Tech start-ups have been offered the chance to pitch for investment through the three-month MEGA program, which kicks off in April.
The after-hours course specifically targets entrepreneurs with a mobile and cloud technology focus wanting to launch their business with the potential to go global.
The course consists of a series of workshops whereby industry presenters and mentors share their expertise in market research and analysis, idea generation and evaluation of ideas, testing the technical and business feasibility of an idea, and producing a business plan or business proposal.
Event manager Roger Kermode says the event culminates with a pitch day attended by industry experts and investors, enabling entrepreneurs to make connections and seek assistance after the event.
The program has run twice previously in Sydney and Melbourne, and has been running for about five years in South Australia.
“MEGA was last run in NSW in 2009… That program resulted in the creation of four ongoing businesses: Big Richard, HopShopper, Mobeseek and Scan2List,” Kermode says.
Big Richard is a digital marketing campany using social media to sell underwear and condoms, while HopShopper manages mobile-based loyalty and reward systems on behalf of retailers.
Mobeseek is a full service mobile agency, and Scan2List is an iPhone shopping application enabling users to scan barcodes, create lists and share them.
Kermode says the creation of each of these businesses was a direct result of the support provided by the MEGA program and its mentors.
“MEGA is [also] designed as a feeder program into other programs… I have contacted active incubators, seed stage funding programs and start-up agencies to position MEGA as a program that generates seed investment-ready companies,” he says.
According to Kermode, MEGA feeds into existing incubators including Startmate, Pollenizer and PushStart, and angel groups such as Innovation Bay, Sydney Angels and AngelLoft.
“There is no other NSW-based program that affords nascent digital media entrepreneurs the opportunity to test and develop their business concepts in this way, before making the jump to committing to actually doing it,” he says.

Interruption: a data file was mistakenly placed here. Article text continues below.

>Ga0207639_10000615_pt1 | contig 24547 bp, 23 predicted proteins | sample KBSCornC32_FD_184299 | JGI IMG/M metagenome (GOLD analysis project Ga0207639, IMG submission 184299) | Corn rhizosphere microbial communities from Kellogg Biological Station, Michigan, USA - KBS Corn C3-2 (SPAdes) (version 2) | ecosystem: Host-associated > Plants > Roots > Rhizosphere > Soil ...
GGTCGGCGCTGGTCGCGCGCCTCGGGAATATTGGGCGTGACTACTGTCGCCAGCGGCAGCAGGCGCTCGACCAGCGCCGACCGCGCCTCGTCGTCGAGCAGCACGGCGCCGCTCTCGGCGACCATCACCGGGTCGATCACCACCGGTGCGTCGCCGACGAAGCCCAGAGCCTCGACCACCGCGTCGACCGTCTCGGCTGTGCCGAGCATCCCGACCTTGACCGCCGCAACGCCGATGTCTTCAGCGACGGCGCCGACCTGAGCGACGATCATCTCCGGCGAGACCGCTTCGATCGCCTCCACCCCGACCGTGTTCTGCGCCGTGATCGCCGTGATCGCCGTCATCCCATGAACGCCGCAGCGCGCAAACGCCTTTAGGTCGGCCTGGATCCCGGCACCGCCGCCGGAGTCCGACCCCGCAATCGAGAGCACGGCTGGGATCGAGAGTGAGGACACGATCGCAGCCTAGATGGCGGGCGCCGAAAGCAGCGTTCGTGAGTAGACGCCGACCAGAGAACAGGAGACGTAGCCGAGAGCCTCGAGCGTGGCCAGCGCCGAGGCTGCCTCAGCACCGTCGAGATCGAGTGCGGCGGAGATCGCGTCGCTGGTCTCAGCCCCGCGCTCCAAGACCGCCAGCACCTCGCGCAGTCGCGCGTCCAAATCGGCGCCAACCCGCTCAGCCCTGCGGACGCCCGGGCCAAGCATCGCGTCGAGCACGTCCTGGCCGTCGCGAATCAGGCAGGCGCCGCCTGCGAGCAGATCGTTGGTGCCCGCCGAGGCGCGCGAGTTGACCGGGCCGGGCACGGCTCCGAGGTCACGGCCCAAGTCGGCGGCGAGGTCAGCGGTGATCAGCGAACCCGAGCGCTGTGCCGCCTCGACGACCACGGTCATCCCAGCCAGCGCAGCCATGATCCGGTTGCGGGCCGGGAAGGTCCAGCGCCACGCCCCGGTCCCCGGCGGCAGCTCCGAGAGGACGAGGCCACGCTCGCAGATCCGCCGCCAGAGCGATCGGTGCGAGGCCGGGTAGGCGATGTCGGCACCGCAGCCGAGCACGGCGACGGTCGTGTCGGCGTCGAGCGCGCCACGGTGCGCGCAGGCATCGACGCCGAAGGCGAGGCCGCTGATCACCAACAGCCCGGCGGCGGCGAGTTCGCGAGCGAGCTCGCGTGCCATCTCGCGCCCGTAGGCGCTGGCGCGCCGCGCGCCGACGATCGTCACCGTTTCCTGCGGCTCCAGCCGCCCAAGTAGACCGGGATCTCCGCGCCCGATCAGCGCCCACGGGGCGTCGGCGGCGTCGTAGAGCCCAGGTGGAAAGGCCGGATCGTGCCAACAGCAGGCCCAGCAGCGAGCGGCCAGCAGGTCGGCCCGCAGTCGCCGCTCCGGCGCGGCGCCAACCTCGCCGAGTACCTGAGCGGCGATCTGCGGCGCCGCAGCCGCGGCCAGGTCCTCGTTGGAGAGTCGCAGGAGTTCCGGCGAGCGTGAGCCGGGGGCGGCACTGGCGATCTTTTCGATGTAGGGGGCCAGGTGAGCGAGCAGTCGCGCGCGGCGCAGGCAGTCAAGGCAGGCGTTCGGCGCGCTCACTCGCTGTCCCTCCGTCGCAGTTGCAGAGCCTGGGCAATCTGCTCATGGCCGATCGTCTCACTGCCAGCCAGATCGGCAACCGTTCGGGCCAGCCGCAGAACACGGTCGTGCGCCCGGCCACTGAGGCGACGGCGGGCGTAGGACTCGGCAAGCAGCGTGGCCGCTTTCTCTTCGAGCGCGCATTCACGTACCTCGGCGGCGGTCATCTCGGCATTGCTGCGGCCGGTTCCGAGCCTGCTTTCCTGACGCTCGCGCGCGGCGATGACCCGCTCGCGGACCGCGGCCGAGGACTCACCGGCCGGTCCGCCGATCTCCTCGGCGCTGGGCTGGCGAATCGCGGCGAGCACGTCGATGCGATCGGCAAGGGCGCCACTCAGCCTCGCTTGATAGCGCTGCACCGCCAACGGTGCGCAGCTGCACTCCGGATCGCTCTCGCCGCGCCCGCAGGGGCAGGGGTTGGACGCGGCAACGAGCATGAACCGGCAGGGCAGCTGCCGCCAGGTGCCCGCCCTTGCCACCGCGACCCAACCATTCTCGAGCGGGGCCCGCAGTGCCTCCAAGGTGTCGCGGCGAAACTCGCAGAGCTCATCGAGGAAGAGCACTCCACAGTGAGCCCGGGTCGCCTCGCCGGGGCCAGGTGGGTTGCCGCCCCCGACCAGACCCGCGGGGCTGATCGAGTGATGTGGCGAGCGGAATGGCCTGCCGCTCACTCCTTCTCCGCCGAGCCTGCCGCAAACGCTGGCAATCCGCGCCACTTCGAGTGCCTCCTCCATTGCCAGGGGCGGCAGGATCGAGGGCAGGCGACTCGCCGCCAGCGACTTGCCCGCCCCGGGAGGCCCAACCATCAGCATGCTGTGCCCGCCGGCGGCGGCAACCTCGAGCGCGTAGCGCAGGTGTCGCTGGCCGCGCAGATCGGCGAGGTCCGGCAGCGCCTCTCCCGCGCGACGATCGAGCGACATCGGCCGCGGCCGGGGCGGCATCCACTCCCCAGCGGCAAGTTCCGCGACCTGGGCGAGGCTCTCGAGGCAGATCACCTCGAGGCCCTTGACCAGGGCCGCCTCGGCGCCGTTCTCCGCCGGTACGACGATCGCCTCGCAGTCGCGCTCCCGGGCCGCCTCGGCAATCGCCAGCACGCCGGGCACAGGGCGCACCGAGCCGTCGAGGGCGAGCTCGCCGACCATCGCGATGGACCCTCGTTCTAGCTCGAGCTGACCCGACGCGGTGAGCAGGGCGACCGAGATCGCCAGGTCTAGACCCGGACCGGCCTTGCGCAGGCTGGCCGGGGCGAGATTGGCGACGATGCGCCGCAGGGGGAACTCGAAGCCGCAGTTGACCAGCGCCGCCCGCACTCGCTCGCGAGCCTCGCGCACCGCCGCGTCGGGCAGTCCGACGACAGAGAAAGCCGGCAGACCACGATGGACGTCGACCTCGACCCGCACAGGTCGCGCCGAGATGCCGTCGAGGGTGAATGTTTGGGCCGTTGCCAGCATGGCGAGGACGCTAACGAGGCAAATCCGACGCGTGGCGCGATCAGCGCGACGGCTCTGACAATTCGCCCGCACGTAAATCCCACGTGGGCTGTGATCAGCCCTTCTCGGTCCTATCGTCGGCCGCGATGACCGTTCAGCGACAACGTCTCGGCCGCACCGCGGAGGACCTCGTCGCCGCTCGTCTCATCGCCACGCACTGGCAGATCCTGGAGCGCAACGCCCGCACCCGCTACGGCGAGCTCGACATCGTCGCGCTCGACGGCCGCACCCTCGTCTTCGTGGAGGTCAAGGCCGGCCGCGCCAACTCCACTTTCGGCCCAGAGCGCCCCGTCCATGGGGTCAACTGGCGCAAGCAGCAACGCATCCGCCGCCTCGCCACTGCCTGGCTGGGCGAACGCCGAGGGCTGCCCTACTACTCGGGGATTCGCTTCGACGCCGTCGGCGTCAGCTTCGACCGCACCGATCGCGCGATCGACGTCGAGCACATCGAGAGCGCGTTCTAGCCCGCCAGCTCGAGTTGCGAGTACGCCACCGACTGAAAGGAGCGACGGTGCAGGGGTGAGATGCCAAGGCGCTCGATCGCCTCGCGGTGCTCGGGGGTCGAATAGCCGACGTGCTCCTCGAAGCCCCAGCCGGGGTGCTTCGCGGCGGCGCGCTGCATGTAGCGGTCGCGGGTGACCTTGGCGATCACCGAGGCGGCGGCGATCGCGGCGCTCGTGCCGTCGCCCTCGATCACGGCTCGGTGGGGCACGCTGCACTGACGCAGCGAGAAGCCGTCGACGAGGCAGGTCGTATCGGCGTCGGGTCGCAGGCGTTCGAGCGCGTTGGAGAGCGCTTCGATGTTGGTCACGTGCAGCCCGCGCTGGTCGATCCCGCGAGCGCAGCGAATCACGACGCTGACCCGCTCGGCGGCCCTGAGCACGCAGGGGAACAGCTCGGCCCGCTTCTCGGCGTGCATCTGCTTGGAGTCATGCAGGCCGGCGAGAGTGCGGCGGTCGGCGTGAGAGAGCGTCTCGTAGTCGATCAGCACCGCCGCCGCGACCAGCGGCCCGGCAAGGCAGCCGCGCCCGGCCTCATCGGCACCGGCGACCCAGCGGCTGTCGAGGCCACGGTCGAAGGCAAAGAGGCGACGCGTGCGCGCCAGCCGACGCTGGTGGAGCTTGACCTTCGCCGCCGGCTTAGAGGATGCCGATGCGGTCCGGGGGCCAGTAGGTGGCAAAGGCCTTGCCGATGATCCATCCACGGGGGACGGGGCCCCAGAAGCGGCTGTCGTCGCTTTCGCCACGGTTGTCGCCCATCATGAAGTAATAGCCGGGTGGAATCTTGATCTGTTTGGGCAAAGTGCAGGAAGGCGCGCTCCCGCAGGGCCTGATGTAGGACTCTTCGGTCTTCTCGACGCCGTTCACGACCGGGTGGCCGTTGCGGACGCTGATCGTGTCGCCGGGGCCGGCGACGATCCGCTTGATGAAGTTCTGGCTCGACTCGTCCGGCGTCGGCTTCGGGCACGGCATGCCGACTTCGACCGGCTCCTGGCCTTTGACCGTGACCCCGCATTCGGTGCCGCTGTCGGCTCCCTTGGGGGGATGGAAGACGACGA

With regard to the selection criteria, Kermode says companies must work within digital media, be highly capital-efficient and preferably work on a business-to-customer model.
“The important thing to note… is that companies who meet [the criteria] are high-growth vehicles and have a very good chance of achieving rapid market adoption and entering overseas markets,” Kermode says.
Innovation Bay co-founder Phaedon Stough says he is seeing a strong trend towards start-ups operating in the business-to-consumer model.
The investment network recently held its latest angel dinner, whereby companies pitch their idea to investors, and Stough says three of the four companies invited to attend the dinner operate within a B2C model, while all four are internet or mobile-based.
Stough says companies are under increasing pressure from investors to generate cashflow in a much shorter period of time, and investors also expect a lower level of investment to go further in terms of profits.
But he says start-ups should not be put off by the challenge of delivering on these key criteria.
“While the technology and start-up landscape in Australia is indeed a tough place, great ideas – executed well with a great team and smart funding – can lead to incredible results,” he says.